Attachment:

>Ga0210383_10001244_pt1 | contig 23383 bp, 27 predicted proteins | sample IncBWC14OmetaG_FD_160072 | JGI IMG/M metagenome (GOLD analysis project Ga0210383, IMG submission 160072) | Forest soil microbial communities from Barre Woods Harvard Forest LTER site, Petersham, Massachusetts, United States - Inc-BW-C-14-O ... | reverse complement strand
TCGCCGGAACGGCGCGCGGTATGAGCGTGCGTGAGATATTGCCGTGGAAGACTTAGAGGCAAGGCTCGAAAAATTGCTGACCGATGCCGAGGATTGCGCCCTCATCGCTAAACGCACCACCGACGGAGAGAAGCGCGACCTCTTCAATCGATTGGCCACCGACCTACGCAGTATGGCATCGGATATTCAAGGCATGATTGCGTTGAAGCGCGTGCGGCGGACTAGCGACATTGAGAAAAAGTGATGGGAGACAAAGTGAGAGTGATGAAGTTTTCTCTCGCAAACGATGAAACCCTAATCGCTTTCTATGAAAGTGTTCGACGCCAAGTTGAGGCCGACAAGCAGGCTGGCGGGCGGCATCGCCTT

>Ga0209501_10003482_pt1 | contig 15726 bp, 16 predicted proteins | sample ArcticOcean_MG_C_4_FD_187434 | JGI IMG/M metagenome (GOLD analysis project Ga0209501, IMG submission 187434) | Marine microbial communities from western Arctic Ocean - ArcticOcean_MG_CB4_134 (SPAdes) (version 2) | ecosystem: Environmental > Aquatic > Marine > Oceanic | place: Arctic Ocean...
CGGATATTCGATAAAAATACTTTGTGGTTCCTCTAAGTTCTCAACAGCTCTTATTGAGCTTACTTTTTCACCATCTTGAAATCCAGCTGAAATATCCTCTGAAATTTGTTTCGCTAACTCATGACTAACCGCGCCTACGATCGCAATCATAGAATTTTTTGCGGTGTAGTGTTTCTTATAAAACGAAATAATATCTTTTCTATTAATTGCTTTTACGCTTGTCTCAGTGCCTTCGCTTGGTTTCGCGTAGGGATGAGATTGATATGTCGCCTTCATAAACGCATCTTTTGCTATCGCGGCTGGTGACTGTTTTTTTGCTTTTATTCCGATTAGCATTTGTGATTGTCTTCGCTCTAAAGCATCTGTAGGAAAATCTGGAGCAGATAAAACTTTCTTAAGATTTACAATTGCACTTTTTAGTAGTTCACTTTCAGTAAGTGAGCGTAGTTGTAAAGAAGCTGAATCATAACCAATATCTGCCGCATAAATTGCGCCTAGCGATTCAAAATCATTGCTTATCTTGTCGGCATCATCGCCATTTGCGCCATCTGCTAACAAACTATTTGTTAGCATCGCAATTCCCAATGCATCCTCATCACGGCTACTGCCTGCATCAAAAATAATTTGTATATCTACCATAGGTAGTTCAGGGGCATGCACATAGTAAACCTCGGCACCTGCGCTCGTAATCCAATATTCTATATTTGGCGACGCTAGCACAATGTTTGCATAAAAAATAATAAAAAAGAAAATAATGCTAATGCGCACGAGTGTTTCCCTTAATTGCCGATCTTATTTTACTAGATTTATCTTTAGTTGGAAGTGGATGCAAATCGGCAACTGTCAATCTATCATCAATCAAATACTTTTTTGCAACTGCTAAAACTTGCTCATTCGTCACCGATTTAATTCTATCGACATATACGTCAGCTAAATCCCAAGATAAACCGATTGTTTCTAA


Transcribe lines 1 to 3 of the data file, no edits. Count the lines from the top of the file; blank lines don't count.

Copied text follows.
>Ga0210383_10001244_pt1 | contig 23383 bp, 27 predicted proteins | sample IncBWC14OmetaG_FD_160072 | JGI IMG/M metagenome (GOLD analysis project Ga0210383, IMG submission 160072) | Forest soil microbial communities from Barre Woods Harvard Forest LTER site, Petersham, Massachusetts, United States - Inc-BW-C-14-O ... | reverse complement strand
TCGCCGGAACGGCGCGCGGTATGAGCGTGCGTGAGATATTGCCGTGGAAGACTTAGAGGCAAGGCTCGAAAAATTGCTGACCGATGCCGAGGATTGCGCCCTCATCGCTAAACGCACCACCGACGGAGAGAAGCGCGACCTCTTCAATCGATTGGCCACCGACCTACGCAGTATGGCATCGGATATTCAAGGCATGATTGCGTTGAAGCGCGTGCGGCGGACTAGCGACATTGAGAAAAAGTGATGGGAGACAAAGTGAGAGTGATGAAGTTTTCTCTCGCAAACGATGAAACCCTAATCGCTTTCTATGAAAGTGTTCGACGCCAAGTTGAGGCCGACAAGCAGGCTGGCGGGCGGCATCGCCTT

>Ga0209501_10003482_pt1 | contig 15726 bp, 16 predicted proteins | sample ArcticOcean_MG_C_4_FD_187434 | JGI IMG/M metagenome (GOLD analysis project Ga0209501, IMG submission 187434) | Marine microbial communities from western Arctic Ocean - ArcticOcean_MG_CB4_134 (SPAdes) (version 2) | ecosystem: Environmental > Aquatic > Marine > Oceanic | place: Arctic Ocean...